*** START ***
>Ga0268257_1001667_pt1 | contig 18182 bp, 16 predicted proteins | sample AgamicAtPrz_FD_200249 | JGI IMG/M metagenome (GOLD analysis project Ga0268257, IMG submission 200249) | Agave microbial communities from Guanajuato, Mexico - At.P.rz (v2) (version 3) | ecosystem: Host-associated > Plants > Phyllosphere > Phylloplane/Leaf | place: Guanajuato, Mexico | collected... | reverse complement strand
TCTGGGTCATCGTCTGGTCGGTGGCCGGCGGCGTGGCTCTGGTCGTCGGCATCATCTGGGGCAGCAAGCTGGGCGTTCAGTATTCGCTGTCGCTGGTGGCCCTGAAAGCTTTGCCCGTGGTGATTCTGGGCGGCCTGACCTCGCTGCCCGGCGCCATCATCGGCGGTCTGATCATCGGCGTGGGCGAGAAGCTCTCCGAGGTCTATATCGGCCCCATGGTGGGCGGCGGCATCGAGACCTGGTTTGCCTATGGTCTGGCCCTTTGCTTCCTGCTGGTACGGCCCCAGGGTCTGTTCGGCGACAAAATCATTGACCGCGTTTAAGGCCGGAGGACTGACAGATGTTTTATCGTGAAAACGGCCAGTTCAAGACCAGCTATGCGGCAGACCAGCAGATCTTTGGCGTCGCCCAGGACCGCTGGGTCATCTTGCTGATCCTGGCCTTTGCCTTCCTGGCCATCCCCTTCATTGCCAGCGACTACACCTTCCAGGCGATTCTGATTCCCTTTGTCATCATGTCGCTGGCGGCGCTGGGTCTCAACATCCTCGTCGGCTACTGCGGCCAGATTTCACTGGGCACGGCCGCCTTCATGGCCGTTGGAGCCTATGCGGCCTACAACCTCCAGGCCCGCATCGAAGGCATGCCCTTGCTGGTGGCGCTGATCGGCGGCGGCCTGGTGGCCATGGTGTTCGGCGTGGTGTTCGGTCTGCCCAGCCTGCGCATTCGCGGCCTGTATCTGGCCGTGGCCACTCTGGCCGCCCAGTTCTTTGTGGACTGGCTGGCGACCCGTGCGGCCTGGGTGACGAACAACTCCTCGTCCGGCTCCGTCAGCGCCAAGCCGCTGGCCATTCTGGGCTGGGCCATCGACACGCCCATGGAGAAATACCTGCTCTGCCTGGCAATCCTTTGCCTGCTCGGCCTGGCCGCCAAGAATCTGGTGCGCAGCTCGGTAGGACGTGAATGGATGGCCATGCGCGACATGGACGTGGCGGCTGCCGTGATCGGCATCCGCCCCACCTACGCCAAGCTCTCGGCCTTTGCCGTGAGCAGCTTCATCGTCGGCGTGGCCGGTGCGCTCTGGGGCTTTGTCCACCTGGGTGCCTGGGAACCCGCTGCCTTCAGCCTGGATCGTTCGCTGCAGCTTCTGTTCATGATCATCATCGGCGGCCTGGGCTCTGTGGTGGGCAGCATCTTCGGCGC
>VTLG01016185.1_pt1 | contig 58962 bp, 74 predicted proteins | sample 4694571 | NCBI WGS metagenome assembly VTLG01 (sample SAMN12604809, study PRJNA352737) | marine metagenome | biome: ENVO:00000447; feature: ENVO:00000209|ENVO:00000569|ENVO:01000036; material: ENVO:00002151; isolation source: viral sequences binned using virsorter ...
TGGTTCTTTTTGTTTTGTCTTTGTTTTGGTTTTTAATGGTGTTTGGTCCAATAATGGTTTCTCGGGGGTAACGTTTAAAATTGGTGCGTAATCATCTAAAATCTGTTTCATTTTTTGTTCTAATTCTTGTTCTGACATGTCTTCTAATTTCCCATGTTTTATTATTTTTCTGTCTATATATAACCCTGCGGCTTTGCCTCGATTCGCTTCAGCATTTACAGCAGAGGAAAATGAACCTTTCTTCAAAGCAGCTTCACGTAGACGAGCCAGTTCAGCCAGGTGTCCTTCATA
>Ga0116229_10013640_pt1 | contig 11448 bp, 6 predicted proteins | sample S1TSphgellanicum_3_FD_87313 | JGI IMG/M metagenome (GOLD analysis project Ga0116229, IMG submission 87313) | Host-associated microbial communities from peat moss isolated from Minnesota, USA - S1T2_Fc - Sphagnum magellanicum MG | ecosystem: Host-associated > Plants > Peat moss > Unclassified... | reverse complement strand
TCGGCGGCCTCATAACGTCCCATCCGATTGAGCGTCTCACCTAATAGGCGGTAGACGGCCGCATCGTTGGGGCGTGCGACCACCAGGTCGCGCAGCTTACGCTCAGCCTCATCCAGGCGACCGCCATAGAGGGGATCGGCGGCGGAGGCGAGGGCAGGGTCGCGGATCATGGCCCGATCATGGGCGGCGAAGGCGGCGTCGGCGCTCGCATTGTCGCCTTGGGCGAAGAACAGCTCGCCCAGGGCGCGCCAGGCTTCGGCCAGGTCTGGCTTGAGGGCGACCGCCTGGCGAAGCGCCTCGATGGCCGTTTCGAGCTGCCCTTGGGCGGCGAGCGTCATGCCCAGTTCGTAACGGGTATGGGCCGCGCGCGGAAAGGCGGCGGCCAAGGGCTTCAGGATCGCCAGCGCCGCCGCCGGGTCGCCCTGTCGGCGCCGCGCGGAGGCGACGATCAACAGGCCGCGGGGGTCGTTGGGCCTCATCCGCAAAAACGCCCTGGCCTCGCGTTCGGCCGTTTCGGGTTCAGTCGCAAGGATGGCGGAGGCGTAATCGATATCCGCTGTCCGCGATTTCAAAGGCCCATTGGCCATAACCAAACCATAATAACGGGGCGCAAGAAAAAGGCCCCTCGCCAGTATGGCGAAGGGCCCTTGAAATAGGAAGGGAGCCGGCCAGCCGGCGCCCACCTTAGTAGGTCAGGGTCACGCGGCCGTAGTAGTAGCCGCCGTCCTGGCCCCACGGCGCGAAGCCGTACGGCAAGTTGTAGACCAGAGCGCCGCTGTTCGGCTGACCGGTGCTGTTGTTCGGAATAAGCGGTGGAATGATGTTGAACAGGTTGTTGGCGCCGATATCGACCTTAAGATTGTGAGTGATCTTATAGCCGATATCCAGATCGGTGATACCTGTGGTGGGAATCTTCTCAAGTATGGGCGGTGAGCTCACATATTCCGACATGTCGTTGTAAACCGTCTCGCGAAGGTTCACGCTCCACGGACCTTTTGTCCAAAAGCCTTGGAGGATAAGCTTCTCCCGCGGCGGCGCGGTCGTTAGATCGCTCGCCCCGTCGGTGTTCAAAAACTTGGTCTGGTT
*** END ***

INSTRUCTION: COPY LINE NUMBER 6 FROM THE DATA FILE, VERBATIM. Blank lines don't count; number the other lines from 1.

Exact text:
TCGGCGGCCTCATAACGTCCCATCCGATTGAGCGTCTCACCTAATAGGCGGTAGACGGCCGCATCGTTGGGGCGTGCGACCACCAGGTCGCGCAGCTTACGCTCAGCCTCATCCAGGCGACCGCCATAGAGGGGATCGGCGGCGGAGGCGAGGGCAGGGTCGCGGATCATGGCCCGATCATGGGCGGCGAAGGCGGCGTCGGCGCTCGCATTGTCGCCTTGGGCGAAGAACAGCTCGCCCAGGGCGCGCCAGGCTTCGGCCAGGTCTGGCTTGAGGGCGACCGCCTGGCGAAGCGCCTCGATGGCCGTTTCGAGCTGCCCTTGGGCGGCGAGCGTCATGCCCAGTTCGTAACGGGTATGGGCCGCGCGCGGAAAGGCGGCGGCCAAGGGCTTCAGGATCGCCAGCGCCGCCGCCGGGTCGCCCTGTCGGCGCCGCGCGGAGGCGACGATCAACAGGCCGCGGGGGTCGTTGGGCCTCATCCGCAAAAACGCCCTGGCCTCGCGTTCGGCCGTTTCGGGTTCAGTCGCAAGGATGGCGGAGGCGTAATCGATATCCGCTGTCCGCGATTTCAAAGGCCCATTGGCCATAACCAAACCATAATAACGGGGCGCAAGAAAAAGGCCCCTCGCCAGTATGGCGAAGGGCCCTTGAAATAGGAAGGGAGCCGGCCAGCCGGCGCCCACCTTAGTAGGTCAGGGTCACGCGGCCGTAGTAGTAGCCGCCGTCCTGGCCCCACGGCGCGAAGCCGTACGGCAAGTTGTAGACCAGAGCGCCGCTGTTCGGCTGACCGGTGCTGTTGTTCGGAATAAGCGGTGGAATGATGTTGAACAGGTTGTTGGCGCCGATATCGACCTTAAGATTGTGAGTGATCTTATAGCCGATATCCAGATCGGTGATACCTGTGGTGGGAATCTTCTCAAGTATGGGCGGTGAGCTCACATATTCCGACATGTCGTTGTAAACCGTCTCGCGAAGGTTCACGCTCCACGGACCTTTTGTCCAAAAGCCTTGGAGGATAAGCTTCTCCCGCGGCGGCGCGGTCGTTAGATCGCTCGCCCCGTCGGTGTTCAAAAACTTGGTCTGGTT